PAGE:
Colleen: So what are the key findings then?
Rachel: Well, we found that failing to reduce heat trapping emissions would result in millions of outdoor workers being increasingly exposed to dangerous levels of heat. So for example, if we don't act on climate change, outdoor workers exposure to extreme heat would quadruple over the next few decades, which would risk $55.4 billion in outdoor worker earnings across the country. We also found that the amount of outdoor worker earnings at risk are expected to grow in the second half of the century as well if we don't act on climate change. But we found that meeting the Paris Agreement temperature goals of limiting warming to two degrees Celsius, over pre-industrial levels would limit the amount of earnings at risk and spare millions of workers from the threats of heat exposure. We also found that Black, African American, Hispanic and Latino people who hold more than 40% of outdoor jobs, despite comprising less than 1/3 of our population, would bear the brunt of these changes and the earnings and workdays at risk.
Colleen: So you mentioned $55.4 billion in earnings. Did you break that down in the analysis to help us understand what that means for individual workers?
Rachel: Yes, we did. So we look at the amount of earnings at risk for average workers in different occupations. We look at the amount of earnings at risk in different locations. So we have a lot of different ways to kind of understand what that means for people in different places in different jobs, and be able to have a holistic picture. So for example, we found that the average outdoor worker in the United States at mid century, if we don't take action on climate change, would risk losing more than $1,700 in earnings each year due to extreme heat. Though the workers in the 10 hardest hit counties would risk losing nearly $7,000 per year on average. Again, that's by mid century. And that's assuming that their employers are, you know, adjusting their work schedules based on CDC guidance.
And the other thing that I want to note here is in terms of why their earnings would be at risk. At the national level, we don't have mandatory protections for workers to stay safe in the face of extreme heat. So as I mentioned before, outdoor workers often are put in a position of having to choose between their health and safety and a paycheck. They're not guaranteed work breaks. They're not guaranteed access to shade, access to enough drinking water, access to all the things that they need to stay safe. And so they're not guaranteed that if it's too hot to work that they're going to be compensated and be given the health and safety and also financial protection to be well.
Colleen: do we know if the majority of these workers if they don't work, they don't get paid?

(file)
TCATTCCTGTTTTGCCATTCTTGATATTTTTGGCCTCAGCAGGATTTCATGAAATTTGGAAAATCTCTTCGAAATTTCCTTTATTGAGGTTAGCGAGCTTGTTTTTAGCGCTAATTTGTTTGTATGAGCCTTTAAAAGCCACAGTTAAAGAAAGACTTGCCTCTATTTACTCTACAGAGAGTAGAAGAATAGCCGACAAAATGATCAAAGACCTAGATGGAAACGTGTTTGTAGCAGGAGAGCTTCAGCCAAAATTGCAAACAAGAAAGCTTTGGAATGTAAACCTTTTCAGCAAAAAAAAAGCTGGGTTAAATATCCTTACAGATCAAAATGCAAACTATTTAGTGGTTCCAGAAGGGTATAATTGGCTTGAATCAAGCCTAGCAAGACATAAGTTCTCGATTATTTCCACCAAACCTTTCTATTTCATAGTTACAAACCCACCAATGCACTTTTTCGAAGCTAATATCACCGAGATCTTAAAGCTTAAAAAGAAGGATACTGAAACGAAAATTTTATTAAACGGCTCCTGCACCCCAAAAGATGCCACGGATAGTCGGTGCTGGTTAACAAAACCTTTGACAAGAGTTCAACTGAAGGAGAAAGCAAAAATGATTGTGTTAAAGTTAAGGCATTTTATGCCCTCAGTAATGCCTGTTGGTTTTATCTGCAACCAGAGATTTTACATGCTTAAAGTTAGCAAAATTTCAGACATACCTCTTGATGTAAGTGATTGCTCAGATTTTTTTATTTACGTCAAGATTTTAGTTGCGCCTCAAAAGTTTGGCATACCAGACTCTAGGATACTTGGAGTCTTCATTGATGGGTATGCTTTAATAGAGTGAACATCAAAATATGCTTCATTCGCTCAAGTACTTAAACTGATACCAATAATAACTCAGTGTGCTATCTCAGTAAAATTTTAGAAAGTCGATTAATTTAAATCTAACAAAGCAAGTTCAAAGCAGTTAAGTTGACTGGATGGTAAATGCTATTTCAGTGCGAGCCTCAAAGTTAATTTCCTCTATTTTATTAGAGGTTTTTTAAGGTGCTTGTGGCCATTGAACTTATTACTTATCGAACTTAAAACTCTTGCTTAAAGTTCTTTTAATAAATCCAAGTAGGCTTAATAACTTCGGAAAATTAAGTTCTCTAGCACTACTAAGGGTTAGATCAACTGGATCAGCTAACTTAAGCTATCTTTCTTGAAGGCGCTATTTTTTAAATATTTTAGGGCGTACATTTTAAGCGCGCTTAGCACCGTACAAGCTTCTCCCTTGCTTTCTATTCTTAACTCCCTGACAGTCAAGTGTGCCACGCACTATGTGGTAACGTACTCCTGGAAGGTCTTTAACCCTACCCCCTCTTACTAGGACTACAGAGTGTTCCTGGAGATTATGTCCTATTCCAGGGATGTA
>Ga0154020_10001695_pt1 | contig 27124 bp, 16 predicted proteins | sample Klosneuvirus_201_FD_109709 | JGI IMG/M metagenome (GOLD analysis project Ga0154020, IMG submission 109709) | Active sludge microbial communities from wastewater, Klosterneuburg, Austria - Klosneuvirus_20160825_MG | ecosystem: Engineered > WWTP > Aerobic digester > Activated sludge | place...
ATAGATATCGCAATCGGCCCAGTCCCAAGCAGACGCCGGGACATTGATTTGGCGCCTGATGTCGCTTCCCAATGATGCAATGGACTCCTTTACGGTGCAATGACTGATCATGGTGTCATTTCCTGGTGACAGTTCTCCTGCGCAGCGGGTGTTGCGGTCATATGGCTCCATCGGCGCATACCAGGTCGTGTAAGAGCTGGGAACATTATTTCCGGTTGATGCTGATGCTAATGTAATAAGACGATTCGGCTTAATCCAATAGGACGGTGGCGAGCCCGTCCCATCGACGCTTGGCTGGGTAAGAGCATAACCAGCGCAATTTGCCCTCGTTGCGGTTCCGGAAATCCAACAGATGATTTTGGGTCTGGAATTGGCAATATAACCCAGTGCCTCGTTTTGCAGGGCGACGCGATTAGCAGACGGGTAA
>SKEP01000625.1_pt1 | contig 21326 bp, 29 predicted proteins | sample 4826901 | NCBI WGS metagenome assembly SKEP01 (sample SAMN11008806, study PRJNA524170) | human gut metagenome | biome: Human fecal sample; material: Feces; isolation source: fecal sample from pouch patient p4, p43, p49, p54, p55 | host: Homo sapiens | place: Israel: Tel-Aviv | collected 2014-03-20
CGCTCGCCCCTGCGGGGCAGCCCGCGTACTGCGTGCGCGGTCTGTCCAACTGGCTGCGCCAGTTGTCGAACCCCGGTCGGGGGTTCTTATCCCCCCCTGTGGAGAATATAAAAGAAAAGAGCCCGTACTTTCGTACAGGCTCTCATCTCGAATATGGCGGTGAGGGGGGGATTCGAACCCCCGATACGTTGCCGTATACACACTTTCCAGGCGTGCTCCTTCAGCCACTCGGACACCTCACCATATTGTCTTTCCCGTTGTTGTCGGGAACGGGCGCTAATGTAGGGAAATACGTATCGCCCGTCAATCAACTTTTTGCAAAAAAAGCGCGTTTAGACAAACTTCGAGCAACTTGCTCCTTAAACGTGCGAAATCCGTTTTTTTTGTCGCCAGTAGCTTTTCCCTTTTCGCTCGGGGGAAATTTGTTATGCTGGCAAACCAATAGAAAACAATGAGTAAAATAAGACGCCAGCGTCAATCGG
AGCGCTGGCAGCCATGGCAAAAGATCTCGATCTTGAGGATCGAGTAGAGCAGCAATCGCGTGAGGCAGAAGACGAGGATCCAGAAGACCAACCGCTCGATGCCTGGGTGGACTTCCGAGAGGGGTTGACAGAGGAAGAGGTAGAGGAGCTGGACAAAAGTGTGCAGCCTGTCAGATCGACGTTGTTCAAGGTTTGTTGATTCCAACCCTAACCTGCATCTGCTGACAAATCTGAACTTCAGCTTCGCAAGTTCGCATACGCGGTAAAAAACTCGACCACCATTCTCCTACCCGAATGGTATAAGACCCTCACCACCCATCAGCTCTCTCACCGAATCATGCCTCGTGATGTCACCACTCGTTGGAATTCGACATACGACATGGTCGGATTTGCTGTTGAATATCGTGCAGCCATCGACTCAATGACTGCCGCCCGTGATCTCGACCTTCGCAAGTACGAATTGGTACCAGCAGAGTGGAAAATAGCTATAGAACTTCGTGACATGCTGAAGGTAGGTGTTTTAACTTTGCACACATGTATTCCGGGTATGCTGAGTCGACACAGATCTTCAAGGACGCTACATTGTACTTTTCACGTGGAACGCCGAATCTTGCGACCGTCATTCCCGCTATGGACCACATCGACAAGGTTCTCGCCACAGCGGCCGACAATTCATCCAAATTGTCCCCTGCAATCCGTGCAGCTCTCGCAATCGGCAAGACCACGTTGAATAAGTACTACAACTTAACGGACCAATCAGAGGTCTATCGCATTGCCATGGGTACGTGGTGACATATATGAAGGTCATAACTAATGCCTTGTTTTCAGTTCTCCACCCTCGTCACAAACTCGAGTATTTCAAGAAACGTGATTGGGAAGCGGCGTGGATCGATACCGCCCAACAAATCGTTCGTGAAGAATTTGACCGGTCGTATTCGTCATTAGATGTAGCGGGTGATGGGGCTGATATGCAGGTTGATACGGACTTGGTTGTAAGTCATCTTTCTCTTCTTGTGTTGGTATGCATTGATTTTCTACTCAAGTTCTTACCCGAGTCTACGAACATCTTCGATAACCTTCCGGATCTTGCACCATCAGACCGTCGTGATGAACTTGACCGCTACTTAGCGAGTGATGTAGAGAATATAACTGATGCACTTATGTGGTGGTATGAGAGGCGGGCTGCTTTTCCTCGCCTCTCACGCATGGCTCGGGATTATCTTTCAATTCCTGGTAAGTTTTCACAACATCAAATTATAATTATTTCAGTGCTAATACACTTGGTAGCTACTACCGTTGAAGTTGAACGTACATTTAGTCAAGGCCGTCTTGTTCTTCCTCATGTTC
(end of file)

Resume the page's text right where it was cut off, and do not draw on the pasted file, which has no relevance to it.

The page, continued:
Rachel: We know that there are many workers around the country who have to work when it's extremely hot. You know, with the Pacific Northwest heatwave, there are instances of outdoor workers dying on the job because it was so hot. And they were not, given breaks, and they were not given the opportunity to not work. And so, you know, for them, they didn't have the luxury to not show up to work. they were put in a dangerous situation and there are recorded deaths as a result.
Colleen: What are some of the ways that employers and government officials can help to keep workers safe?
Rachel: There are lots of different things. So we need to really be taking action on two different fronts. So the first would be taking aggressive action on climate change so that we limit the rise in extreme heat days. And we need to be protecting workers from heat illness from injury and death as a result of extreme heat days that are already occurring and are likely to occur. So first and foremost, we need to make sure that it's mandatory for employers to afford workers protection. So a way to do that would be for Congress to enact the Asunción Valdivia Heat Illness and Fatality Prevention Act of 2021. And this act is actually named in remembrance of a California farm worker who died from preventable heat stroke after picking grapes for 10 hours straight in triple digit temperatures. And what this bill would do is it would require the setting of a heat health protective standard for workers that would be enforceable by the Occupational Safety and Health Administration or OSHA. In only two states, currently, California, Washington had those kind of standards in place. So that standard would save lives.
Colleen: How can outdoor workers adapt to increasing hot weather?
Rachel: In our analysis, we looked at the number of workdays at risk because of extreme heat as well as the amount of earnings at risk, as I mentioned before. But what we also did was we looked at what could happen if adaptation measures are implemented. And so we looked at how the earnings and workdays at risk would change if we lightened workloads and if work hours are shifted to cooler parts of the days. And we found that workers could stay safe and continue to work most days if their schedules were adjusted to coincide with cooler hours and their workloads were reduced to lighter levels.
So coupling these strategies would ensure that most workers would lose fewer than seven days of work per year on average by mid century. So not nothing but far less than it would be otherwise. But we do want to caution that there are practical limits, of course, to how much workloads and schedules can be adapted, and also working night shifts and atypical schedules can have a lot of other negative repercussions for outdoor workers. So it's really critical that taking aggressive action on climate change be front and center of what we're trying to do to keep outdoor workers safe in addition to these adaptation measures.